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Chico, Calif. February 19, 2018 – The federal district court in Fresno issued a strong order supporting many of the claims made by AquAlliance and co-plaintiff partners. The lawsuit was filed in May 2015 against the U.S. Bureau of Reclamation (USBR) and San Luis Delta Mendota Water Authority (SLDMWA) over their inadequate disclosure, avoidance of impacts, and mitigation of major water transfers from the Sacramento Valley through the Delta to the San Joaquin Valley.
AquAlliance Executive Director Barbara Vlamis stated, “AquAlliance is elated that the court found in favor of many of our legal arguments that seek to protect the communities, environment, and groundwater dependent farmers in the Sacramento Valley as well as Delta farmers and fish. This ruling exposes the danger posed by the 10-Year Water Transfer Program’s water-grab that would benefit agricultural interests with junior water rights growing permanent crops in a desert.”
USBR and SLDMWA (Agencies) approved a Program that could send up to 600,000 acre-feet of Sacramento Valley water south of the Delta – each year. 1 When combined with additional state approved transfers, the total could be over 800,000 acre-feet each year. If history is any guide, half of the transfer water could come from groundwater substitution. 2 Although widely opposed by NorthState residents and local government, the Agencies moved forward approving the use of groundwater substitution, fallowing, reservoir releases, and conservation to make the transfers possible. The Agencies proposed a thin veneer for mitigating impacts that depends only on monitoring the stressed hydrologic systems (groundwater, streams, and rivers) to produce data that will be reviewed in the future by USBR and the California Department of Water Resources (DWR).
The lawsuit asked the court to declare that the Agencies’ Environmental Impact Statement/Report was arbitrary and capricious, ignored relevant new information and failed to meet minimum requirements of the National Environmental Policy Act (NEPA) and the California Environmental Quality Act (CEQA). The court order ruled in favor of AquAlliance in many areas for example:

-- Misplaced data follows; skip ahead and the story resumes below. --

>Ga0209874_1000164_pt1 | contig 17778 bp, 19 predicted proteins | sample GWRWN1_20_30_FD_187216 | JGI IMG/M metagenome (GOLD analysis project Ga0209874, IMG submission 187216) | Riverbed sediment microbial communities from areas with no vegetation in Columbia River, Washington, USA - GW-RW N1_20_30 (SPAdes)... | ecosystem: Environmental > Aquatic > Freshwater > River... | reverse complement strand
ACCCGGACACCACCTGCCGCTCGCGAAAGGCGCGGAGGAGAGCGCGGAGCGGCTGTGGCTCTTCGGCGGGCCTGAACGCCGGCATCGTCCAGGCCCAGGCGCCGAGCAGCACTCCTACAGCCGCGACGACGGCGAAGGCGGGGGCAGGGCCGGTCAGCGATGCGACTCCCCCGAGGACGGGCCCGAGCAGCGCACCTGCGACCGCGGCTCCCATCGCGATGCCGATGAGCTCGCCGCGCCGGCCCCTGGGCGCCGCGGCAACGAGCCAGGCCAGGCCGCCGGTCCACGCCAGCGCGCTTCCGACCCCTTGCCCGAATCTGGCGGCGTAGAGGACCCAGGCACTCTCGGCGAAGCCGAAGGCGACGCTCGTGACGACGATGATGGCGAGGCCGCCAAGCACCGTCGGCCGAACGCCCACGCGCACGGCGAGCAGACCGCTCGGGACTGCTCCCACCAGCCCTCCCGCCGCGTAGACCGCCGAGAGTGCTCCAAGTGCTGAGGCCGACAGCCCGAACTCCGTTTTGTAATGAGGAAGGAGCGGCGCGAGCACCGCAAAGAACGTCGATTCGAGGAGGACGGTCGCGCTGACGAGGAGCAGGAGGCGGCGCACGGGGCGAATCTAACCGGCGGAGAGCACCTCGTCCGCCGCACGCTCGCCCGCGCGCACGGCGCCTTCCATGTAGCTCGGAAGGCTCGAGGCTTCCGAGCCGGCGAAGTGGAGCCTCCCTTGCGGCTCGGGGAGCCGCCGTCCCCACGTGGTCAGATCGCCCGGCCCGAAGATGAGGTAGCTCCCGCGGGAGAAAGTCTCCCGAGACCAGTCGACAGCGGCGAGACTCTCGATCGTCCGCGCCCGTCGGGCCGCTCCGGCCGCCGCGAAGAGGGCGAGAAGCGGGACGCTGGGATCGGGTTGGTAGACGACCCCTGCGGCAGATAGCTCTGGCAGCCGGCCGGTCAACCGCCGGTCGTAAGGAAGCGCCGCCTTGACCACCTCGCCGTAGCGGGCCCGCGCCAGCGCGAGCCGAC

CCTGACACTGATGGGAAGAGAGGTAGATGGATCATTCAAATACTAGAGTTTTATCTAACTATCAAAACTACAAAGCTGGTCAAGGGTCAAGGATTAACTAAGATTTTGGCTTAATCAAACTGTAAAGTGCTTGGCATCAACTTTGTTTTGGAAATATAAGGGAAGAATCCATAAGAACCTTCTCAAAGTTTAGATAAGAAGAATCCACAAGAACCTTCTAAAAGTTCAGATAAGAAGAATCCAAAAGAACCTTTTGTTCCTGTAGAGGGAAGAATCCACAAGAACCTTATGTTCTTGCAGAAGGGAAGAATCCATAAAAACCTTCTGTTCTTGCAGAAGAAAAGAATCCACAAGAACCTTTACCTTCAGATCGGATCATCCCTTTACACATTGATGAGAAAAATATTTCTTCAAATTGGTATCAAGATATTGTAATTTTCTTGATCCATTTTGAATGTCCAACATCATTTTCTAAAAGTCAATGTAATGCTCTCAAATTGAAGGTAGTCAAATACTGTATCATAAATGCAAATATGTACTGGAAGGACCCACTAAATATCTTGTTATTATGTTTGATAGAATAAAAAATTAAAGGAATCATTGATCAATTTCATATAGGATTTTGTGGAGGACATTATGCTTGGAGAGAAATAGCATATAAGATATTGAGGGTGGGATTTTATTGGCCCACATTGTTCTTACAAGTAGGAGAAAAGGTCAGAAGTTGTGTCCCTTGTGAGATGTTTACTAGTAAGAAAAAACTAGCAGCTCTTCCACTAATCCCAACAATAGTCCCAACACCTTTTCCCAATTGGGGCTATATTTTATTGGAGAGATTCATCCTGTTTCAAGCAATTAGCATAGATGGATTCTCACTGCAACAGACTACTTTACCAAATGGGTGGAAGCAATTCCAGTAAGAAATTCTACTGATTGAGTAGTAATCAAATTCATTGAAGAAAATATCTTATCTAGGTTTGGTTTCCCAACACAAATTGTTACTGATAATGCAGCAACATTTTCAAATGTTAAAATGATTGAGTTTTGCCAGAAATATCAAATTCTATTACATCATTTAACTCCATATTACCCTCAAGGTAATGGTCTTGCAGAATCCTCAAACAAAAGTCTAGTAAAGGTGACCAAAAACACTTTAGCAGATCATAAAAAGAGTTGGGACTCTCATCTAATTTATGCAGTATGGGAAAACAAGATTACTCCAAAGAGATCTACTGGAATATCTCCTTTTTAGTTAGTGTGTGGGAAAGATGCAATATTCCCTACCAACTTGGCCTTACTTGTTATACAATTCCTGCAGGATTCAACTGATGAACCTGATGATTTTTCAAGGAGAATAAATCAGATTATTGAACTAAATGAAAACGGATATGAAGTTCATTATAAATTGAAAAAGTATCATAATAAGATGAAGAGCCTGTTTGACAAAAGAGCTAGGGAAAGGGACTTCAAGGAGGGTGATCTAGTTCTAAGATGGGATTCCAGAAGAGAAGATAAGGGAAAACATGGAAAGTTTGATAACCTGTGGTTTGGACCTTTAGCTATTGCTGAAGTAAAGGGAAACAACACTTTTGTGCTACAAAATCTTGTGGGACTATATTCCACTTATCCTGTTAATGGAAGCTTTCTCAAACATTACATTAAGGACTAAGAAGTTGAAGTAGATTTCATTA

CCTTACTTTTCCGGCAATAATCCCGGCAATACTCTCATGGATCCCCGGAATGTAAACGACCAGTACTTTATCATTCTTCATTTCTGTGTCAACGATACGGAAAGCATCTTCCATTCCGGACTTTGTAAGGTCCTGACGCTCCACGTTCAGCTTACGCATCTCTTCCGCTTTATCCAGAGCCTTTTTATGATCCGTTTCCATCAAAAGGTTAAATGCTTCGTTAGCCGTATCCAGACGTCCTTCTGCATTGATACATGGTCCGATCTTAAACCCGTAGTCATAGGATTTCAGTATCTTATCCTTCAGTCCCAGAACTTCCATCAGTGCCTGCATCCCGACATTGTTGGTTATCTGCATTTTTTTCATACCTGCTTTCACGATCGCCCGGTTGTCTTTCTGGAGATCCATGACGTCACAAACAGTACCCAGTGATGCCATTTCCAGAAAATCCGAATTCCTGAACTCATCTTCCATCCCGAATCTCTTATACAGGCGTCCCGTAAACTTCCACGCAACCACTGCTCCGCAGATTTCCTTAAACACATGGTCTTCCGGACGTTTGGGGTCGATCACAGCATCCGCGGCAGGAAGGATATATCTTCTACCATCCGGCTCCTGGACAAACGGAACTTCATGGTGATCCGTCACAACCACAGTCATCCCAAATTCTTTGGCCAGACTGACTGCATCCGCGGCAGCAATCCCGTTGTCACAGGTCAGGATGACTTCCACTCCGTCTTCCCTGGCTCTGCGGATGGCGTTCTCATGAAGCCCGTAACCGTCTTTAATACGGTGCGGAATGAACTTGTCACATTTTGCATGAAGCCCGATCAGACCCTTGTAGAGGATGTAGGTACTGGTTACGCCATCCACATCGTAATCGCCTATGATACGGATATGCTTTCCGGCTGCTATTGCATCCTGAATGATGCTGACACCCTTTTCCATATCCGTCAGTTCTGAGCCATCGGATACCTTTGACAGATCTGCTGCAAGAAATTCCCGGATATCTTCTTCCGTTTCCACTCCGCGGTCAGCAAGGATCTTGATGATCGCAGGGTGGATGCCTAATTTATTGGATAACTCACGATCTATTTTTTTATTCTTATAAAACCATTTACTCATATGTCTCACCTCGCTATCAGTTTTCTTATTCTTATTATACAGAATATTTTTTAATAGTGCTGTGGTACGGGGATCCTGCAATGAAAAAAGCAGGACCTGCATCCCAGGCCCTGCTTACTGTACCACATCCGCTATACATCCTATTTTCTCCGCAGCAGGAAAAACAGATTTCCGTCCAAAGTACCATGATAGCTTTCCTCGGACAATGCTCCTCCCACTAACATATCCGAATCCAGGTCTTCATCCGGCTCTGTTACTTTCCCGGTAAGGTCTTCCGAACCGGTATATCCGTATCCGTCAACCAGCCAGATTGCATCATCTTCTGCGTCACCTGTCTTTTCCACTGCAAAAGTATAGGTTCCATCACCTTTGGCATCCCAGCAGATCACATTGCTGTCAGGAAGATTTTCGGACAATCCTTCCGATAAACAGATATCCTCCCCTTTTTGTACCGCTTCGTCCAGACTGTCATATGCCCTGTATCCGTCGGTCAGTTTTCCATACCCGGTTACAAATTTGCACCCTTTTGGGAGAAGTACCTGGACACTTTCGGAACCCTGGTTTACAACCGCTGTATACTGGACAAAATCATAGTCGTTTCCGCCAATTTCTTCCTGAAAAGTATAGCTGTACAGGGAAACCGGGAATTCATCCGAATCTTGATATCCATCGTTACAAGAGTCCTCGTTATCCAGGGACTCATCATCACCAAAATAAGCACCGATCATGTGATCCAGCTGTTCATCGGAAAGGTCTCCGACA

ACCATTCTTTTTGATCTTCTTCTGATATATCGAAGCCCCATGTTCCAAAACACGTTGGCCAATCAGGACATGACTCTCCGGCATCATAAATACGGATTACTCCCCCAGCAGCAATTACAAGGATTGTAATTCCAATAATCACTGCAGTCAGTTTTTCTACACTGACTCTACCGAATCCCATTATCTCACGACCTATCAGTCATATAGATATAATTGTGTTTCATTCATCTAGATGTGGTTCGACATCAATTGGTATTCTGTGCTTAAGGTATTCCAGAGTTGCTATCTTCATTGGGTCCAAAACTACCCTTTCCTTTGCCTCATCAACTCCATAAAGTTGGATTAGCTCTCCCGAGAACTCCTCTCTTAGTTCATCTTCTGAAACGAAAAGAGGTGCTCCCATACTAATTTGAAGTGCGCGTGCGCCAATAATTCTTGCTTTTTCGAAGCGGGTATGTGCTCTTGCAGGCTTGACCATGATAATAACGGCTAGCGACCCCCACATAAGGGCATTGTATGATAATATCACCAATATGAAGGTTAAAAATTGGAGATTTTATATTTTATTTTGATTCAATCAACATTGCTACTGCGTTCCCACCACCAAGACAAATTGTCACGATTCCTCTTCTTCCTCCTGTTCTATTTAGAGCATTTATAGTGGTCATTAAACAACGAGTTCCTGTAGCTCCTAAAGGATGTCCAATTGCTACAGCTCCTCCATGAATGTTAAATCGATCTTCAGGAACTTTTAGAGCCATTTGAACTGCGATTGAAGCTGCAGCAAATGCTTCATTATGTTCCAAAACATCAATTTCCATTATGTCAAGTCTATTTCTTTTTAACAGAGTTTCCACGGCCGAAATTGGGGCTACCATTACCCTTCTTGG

1. CEQA claims
a. The absence of performance standards for groundwater mitigation measure.
b. The FEIS/EIR failure to mitigate for land subsidence.
c. The inadequate cumulative biological impact analysis regarding reduced delta outflow.
d. The FEIS/EIR’s failure to analyze impacts to the giant garter snake and propose mitigation.3
2. NEPA claims
a. Failure to evaluate the effectiveness of groundwater mitigation.
b. Climate change.
1 600,000 acre-feet each year for 10 years is equivalent to what a city of 100,000 people would use in 200 years.
2 Groundwater substitution transfers take place when a water district sells its river water that is normally used to irrigate rice and instead continues growing rice by pumping well water. The grower makes money on both the water sale and the rice that is grown
3 “This type of failure was deemed dangerous because the lack of analysis and findings about the extent of impacts makes it impossible to determine if the mitigation measures are sufficient.”
AquAlliance’s co-plaintiff, represented by Aqua Terra Aeris, is the California Sportfishing Protection Alliance. Additional co-plaintiffs in the litigation are also the Central Delta Water Agency, Local Agencies of the North Delta, and South Delta Water Agency that are represented by the Soluri Meserve law firm.
AquAlliance is a 501 (c) (3) non-profit public benefit corporation established to defend northern California waters and to challenge threats to the hydrologic health of the northern Sacramento River watershed to sustain family farms, communities, creeks and rivers, native flora and fauna, vernal pools and recreation. www.aqualliance.net